Starting Their Language Journey Years have passed searching for the
absolute solution for the linguistic catastrophe Morocco has suffered. The
Charter for Educational Reform, created in 2000, calls for a drastic
linguistic change. Article 110 in the Charter states, 'Morocco will now be
adopting a 'clear, coherent and constant language policy within education'.
This policy has three major thrusts: 'the reinforcement and improvement of
Arabic teaching', 'diversification of languages for teaching science and
technology' and an 'openness to Tamazight' (Marley, 2005: 1489). Openness
towards Tamazight is a huge jump towards inclusion. Although many might not
see this step as being enough, at least it represents movement toward
change and an admission that not all Moroccans are Arabs. As Berdouzi
suggests (2000: 26), if the Charter delivers what it promised, young
Moroccans will excel in Standard Arabic, as well as use it appropriately in
different domains, and they will also excel in at least two foreign
languages, which they will use in several contexts (Marley, 2005: 1490).
Morocco has adopted many reforms in the past. Although these decisions by
previous policy-makers were somewhat poor, they tried to adapt and form a
linguistically-united Morocco. Regardless of their agendas and intentions,
the changes and reforms that have occurred in Morocco are solid steps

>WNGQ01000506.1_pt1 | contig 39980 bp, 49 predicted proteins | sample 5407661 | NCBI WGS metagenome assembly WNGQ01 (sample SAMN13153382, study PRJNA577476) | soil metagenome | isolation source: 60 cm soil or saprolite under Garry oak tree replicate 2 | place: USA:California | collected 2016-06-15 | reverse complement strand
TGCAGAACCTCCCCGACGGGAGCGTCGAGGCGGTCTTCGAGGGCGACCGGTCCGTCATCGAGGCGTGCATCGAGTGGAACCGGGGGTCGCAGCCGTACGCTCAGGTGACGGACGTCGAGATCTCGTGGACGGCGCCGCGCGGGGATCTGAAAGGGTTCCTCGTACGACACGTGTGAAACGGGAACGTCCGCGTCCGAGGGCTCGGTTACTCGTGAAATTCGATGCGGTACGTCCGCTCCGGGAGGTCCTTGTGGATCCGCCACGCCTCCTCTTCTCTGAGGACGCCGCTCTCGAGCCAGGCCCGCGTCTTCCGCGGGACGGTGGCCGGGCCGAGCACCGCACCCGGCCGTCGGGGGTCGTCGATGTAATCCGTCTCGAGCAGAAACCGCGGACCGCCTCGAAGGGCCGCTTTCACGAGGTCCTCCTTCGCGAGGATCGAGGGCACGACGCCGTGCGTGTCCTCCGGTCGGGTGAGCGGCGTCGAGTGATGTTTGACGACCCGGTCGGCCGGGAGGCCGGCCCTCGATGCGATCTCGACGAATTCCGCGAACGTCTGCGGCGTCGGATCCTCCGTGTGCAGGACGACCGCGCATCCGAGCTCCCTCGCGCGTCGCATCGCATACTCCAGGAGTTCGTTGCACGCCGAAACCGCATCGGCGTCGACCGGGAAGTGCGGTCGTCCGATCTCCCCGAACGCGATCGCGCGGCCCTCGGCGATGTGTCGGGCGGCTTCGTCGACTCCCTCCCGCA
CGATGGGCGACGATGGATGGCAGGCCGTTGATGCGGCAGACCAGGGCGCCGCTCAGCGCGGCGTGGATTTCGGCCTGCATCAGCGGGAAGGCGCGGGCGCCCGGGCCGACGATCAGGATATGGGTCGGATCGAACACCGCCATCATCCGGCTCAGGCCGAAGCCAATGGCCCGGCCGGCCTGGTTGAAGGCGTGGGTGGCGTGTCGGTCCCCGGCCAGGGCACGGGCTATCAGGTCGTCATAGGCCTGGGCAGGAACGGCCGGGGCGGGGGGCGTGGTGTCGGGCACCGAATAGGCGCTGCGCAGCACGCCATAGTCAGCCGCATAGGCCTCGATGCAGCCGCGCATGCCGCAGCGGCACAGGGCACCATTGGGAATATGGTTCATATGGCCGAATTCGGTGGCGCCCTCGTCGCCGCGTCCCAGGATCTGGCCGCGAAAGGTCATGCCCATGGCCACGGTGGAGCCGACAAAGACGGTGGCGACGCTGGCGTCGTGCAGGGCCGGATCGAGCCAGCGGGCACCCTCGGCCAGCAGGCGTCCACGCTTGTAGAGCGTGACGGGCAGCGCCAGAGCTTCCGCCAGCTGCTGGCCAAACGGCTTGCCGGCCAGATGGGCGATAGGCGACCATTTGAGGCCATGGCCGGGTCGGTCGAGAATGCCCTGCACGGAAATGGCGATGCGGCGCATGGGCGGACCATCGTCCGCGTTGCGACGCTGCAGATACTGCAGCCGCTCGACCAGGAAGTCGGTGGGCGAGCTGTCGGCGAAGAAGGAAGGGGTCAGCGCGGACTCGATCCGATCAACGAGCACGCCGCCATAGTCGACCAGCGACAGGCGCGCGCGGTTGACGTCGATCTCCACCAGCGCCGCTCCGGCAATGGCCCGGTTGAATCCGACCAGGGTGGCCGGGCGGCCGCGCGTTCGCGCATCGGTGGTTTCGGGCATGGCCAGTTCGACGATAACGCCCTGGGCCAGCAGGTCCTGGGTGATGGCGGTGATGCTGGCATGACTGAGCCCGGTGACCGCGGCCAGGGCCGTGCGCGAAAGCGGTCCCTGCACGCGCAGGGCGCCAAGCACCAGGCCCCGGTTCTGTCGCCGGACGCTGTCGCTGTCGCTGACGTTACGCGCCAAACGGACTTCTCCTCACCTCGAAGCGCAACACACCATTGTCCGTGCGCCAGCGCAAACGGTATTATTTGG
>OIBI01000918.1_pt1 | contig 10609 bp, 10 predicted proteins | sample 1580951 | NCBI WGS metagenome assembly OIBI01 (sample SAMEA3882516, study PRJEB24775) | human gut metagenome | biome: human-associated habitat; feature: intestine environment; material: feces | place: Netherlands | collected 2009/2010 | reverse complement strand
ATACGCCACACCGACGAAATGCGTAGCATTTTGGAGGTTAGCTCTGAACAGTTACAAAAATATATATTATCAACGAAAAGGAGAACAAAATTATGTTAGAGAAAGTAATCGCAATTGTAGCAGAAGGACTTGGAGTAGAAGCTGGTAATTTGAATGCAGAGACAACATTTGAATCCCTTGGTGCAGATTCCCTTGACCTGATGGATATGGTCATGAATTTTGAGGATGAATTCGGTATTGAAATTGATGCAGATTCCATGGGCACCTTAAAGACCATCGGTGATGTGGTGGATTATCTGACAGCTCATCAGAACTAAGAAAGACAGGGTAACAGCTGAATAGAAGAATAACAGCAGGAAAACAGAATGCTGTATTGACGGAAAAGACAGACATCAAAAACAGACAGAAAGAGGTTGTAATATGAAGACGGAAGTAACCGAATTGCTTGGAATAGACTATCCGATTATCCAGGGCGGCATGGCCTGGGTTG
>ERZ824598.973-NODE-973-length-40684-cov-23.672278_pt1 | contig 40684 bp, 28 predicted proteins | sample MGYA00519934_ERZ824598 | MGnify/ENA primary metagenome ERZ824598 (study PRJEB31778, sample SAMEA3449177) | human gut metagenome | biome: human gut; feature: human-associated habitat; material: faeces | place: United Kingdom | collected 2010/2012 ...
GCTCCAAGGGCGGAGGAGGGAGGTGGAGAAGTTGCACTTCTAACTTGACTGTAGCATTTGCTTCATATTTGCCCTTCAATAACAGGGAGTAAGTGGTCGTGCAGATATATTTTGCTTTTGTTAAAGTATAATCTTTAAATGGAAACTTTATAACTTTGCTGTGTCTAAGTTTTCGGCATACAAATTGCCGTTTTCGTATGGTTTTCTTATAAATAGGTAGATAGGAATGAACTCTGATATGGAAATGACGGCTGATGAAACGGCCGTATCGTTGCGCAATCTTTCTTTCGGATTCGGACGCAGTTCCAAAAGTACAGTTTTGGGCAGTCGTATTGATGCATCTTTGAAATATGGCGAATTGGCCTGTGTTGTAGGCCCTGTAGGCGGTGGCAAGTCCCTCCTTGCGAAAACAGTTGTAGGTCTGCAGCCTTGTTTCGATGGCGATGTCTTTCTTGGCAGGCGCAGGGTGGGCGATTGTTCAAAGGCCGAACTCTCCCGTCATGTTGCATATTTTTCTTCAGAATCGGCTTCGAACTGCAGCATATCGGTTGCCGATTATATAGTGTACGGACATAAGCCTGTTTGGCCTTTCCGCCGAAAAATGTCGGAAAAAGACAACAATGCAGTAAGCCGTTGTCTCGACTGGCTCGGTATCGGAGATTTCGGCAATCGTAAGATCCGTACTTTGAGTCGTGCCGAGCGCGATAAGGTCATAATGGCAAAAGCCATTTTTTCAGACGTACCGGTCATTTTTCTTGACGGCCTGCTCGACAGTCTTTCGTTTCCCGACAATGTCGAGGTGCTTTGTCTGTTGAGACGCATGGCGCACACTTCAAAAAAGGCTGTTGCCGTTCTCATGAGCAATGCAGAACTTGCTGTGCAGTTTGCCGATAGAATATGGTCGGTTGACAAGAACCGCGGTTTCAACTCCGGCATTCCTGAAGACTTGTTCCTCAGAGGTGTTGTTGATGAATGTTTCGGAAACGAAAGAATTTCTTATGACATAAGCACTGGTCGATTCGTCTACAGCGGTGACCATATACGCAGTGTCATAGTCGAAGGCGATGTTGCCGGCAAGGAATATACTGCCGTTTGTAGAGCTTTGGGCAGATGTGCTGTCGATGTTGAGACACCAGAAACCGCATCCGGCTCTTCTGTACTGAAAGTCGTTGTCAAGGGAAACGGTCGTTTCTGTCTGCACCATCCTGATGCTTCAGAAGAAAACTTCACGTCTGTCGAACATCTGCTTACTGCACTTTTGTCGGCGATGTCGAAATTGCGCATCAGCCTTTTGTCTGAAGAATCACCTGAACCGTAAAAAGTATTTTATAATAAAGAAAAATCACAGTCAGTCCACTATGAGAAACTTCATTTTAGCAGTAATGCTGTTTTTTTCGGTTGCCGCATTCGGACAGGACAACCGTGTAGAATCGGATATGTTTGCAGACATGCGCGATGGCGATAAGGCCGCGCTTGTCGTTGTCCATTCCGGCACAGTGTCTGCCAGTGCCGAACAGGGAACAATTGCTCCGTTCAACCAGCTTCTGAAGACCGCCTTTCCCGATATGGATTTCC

toward changing what went wrong and preventing it from happening in the
future. Challenges will always present themselves. For example, Tamazight
is limited to the elementary level and Standard Arabic is supposed to be
used in higher education. Moreover, the Charter suggested that Morocco has
opened up to foreign languages without specifying what languages. This
leaves the foreign languages in a state of rivalry. However, this does not
mean change stops here or that it will take place overnight. This process
of recreating policies and correcting the mistakes of the past is a healthy
one. Morocco has to learn from its mistakes and evolve toward a better
future. The views expressed in this article are the author's own and do not
necessarily reflect Morocco World News' editorial views. © Morocco World
News. All Rights Reserved. This material may not be published, rewritten or
redistributed without"

MENAFN2605201801600000ID1096910410


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 Harold F. Schiffman

Professor Emeritus of
 Dravidian Linguistics and Culture
Dept. of South Asia Studies
University of Pennsylvania
Philadelphia, PA 19104-6305

Phone:  (215) 898-7475
Fax:  (215) 573-2138

Email:  haroldfs at gmail.com
http://ccat.sas.upenn.edu/~haroldfs/